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Art

Machine Biology

New Show Collapses The Differences Separating Humans From Their Creations

VROOM VROOM: Andrew Verhoeckx's "Valve Cover."

By J. Bowers | Posted 3/7/2007

A promising series of changes has occurred at Locust Point's Gallery Imperato over the past few months. Cheri Landry is the new curator. The carpet has been stripped off the floors. The gallery stops its bizarre and schizophrenic tendency to scatter work throughout the offices that adjoin the main gallery space. And the gallery rebooted its mission statement in an attempt to bring in more work by national and international contemporary artists.

Judging by its current offering, Man-Made, a three-artist show featuring works that deal with architecture and industry, the changes are welcome. An intriguing balance of paintings, photography, and sculpture, Man-Made is the first true destination show that Imperato has presented in some time.

The outer walls of the gallery are dominated by Canadian painter Andrew Verhoeckx's über-glossy large-scale oil works. An ardent car enthusiast, Verhoeckx elevates the inner workings of classic automobiles to the level of fine art by painting extreme closeups of transformers, wiring, engine parts, and other car innards. Wires and cables become pulsing arteries, and slabs of metal become cartilaginous plates and ligaments, underlying the weirdly human aspects of one of our most common machines.

Verhoeckx's style is so realistic that the canvases look like photographs from afar, particularly thanks to his tendency to render foregrounds just slightly out-of-focus. Works like the sublime "Valve Cover" appear almost three-dimensional, thanks to judicious use of foreshortening and highlights. Like a form of futuristic impressionism, the images are overwhelming and indiscernible up close but resolve into recognizable systems as you back away from the canvases. You'd expect a series of paintings focused on car parts to be a dull parade of endless black and gray, but Verhoeckx is adept at finding the beauty in his beloved vehicles. "Mirror Wires," a work created with the softening addition of an airbrush, is a surprisingly attractive tangle of orange, blue, and green cables. It almost makes you want to open up your own car's hood to check out what's really in there.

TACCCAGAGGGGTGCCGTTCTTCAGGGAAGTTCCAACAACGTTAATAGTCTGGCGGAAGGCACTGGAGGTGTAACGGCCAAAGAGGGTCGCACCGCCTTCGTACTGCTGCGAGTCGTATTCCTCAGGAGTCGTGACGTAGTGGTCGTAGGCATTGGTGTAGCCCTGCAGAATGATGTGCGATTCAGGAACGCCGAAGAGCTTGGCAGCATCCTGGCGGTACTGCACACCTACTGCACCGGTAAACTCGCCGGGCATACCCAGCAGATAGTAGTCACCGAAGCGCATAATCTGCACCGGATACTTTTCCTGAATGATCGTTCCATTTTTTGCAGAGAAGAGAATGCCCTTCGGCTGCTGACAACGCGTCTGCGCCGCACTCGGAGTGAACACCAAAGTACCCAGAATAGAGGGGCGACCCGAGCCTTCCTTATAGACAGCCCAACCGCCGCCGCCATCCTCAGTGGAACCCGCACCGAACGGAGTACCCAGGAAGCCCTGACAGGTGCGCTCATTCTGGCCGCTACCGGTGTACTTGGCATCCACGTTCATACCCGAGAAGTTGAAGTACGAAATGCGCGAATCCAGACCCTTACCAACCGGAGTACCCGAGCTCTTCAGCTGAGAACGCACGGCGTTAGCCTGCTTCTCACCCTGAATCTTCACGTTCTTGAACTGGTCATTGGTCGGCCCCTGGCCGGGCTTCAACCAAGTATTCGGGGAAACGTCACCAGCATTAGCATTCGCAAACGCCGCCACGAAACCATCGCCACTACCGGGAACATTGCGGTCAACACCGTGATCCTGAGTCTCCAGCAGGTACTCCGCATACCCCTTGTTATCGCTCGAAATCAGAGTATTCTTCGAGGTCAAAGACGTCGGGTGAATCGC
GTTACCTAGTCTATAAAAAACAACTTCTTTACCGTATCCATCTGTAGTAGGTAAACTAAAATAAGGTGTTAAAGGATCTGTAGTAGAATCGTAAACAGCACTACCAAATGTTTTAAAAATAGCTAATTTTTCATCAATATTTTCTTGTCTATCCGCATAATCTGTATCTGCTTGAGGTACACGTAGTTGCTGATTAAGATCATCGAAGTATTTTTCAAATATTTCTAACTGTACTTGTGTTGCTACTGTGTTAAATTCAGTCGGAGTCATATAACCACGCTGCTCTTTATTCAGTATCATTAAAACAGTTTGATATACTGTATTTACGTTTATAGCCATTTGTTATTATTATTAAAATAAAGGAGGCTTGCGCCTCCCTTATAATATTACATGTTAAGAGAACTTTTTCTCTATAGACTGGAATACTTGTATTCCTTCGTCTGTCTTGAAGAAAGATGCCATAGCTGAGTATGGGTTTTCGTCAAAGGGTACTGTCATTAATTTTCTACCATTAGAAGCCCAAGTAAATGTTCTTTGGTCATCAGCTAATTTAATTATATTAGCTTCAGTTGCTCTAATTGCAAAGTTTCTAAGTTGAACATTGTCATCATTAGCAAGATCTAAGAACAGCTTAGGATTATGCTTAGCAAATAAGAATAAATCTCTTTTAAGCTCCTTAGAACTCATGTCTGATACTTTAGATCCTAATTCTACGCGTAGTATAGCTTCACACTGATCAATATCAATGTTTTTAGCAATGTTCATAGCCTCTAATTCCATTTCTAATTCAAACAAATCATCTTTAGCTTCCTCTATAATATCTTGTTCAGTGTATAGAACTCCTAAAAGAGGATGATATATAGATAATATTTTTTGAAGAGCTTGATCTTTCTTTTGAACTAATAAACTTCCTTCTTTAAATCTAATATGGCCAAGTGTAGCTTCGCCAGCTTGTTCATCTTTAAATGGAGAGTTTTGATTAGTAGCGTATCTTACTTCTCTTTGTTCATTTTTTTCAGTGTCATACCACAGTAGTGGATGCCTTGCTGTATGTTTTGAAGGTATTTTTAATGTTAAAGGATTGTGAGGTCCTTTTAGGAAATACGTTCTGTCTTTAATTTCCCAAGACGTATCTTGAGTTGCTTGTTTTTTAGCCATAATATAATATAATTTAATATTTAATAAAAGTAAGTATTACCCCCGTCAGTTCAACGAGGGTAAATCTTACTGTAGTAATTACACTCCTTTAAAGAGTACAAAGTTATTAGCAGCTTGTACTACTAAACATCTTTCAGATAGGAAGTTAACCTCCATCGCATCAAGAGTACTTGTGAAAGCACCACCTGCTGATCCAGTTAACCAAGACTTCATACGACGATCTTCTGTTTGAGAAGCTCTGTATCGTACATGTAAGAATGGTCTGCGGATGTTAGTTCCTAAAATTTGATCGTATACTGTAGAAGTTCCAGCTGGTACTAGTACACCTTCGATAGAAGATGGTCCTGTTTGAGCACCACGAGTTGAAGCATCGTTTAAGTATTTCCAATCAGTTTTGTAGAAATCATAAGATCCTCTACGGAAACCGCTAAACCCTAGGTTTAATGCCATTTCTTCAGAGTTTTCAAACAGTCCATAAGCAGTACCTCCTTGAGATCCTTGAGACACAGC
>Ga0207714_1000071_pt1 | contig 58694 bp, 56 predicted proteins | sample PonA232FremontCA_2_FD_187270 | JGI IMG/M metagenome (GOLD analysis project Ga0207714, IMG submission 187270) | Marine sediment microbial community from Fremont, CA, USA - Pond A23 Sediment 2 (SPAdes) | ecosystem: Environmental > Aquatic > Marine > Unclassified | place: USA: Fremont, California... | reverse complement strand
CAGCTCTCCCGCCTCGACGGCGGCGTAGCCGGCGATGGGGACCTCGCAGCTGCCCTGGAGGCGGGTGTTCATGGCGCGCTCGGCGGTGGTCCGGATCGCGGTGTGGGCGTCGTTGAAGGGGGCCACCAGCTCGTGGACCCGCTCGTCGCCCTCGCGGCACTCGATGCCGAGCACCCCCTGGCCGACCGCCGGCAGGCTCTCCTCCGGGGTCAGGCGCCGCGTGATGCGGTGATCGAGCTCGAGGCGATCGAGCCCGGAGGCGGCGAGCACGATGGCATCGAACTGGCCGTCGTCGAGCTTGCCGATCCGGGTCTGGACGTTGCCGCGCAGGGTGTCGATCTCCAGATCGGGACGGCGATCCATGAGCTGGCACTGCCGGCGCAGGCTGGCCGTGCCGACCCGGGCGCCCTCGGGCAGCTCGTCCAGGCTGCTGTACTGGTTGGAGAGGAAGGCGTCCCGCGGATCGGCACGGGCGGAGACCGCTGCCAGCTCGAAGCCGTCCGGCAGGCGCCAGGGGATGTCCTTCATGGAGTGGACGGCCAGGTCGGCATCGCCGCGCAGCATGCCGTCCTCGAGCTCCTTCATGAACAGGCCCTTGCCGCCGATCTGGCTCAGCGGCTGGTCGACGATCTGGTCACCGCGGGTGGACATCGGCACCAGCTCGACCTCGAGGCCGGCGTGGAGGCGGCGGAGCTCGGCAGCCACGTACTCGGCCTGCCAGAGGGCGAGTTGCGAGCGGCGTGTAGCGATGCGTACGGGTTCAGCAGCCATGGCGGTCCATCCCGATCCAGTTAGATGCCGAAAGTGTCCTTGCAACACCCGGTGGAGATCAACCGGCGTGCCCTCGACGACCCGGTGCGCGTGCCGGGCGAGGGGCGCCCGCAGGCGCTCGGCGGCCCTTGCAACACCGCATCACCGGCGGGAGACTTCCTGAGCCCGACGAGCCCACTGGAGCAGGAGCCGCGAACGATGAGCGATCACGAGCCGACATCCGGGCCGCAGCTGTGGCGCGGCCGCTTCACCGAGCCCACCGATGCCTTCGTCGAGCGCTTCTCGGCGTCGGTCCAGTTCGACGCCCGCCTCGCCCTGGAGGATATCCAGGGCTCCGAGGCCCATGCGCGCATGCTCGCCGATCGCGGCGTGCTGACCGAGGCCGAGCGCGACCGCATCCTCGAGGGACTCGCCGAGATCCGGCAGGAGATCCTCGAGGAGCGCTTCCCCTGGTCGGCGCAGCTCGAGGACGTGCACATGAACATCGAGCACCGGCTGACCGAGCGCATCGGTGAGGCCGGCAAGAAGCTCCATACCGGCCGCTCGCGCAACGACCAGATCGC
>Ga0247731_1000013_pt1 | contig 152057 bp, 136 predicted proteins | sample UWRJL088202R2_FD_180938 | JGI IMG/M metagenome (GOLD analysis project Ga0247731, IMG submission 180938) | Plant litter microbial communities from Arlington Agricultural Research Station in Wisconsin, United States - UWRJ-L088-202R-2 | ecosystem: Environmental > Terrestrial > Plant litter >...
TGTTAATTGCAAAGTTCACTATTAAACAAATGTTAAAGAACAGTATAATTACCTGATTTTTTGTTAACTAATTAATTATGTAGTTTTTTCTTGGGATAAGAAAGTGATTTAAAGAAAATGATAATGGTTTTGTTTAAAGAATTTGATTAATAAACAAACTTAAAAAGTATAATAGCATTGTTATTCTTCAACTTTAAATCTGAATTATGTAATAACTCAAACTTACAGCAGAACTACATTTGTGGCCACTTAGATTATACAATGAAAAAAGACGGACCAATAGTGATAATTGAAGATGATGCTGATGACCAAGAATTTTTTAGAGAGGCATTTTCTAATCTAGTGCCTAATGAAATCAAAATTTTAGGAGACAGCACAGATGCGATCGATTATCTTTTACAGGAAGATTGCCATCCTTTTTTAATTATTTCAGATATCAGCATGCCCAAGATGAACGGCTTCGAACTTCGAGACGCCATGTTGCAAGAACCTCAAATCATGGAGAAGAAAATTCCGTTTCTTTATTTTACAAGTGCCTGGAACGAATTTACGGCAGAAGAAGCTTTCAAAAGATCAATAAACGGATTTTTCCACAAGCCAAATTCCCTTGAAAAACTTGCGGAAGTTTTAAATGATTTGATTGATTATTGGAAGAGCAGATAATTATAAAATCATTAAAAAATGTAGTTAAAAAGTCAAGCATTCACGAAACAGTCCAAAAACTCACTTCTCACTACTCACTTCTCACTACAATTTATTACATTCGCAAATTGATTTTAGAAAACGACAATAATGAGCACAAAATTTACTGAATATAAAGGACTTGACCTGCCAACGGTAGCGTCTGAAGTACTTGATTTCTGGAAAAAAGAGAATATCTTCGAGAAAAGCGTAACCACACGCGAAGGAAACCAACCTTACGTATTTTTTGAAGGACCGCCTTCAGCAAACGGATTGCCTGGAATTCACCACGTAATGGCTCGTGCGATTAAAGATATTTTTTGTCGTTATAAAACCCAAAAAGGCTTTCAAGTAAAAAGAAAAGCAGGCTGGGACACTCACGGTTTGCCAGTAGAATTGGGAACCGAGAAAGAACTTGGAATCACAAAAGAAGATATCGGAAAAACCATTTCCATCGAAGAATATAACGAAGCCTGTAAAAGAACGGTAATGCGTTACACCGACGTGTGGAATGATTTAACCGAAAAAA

Photographer J.M. Giordano's bleak images of architectural and capitalist decay provide a fitting counterpoint to Verhoeckx's photorealistic oils. "Stainless," a series of four digital Lambda prints elegantly mounted on the four sides of Imperato's central brick smokestack, documents the November 2004 closing of the Sparrows Point Bethlehem Steel mill. The remains of the mills, once a thriving industrial center responsible for the girders that support hundreds of skyscrapers around the country, are hollow shells of what they once were. Giordano has a documentarian's eye for detail--devoid of human life, and shot through with stark contrasts of light and shadow, his photographs reveal what remains whenever a scion of America's beloved factory culture meets its inevitable collapse. "Mill No. 1" is particularly striking, as diagonal shafts of light contrast with a pair of steel tracks that disappear into the distance of a large factory room.

But the real star of Man-Made is up-and-coming self-taught sculptor Chris Bathgate, who precisely machines aluminum, brass, bronze, copper, and steel to create what he calls "entities." These tiny widgetlike sculptures possess an oddly human quality, despite their perfectly smooth, unbelievably shiny surfaces, which obliterate any sign of an artist at work. Largely based on geometric forms, his little sculptures resemble Star Wars set pieces or sci-fi robots from the 1950s. A Baltimore native, Bathgate has spent the last several years training himself to use a cadre of metalworking machines in his basement studio, allowing a combination of technology and imagination to dictate the final form of each piece. Despite impersonal titles such as "FL582213732613431" and "Vn351151," Bathgate's futuristic creations look as though they could come to life at any moment and begin carrying out mysterious, unseen tasks within their glittering carapaces. His skills as an engineer, welder, and metalworker are staggering, and his works are shown off to great advantage on freestanding pedestals arranged in clumps throughout the gallery, allowing you to examine each object from all sides.

Bathgate's one misstep--if it can be called that--is "CF452200632582," the sole wall-mounted work he exhibits here. Resembling a wall sconce from the Starship Enterprise, it's woefully easy to miss, hanging between two of the offices that surround the gallery space. What's more, this wall-mounted work lacks the charming, standalone quality of his other works. Whereas the others feel like self-contained machines in their own right, "CF452200632582" feels like a misplaced piece of something larger, or a spare part.

According to curator Landry, Bathgate is beginning to incorporate computers into his creative process, writing complex stretches of code that will tell his machines precisely how to cut and shape his metal mediums. Of the works on offer here, "Gr432251," a shiny, moleculelike structure of aluminum and brass, is the only one produced in this fashion--but the idea that Bathgate would, theoretically, be able to mass-produce his "machines" is an intriguing one.

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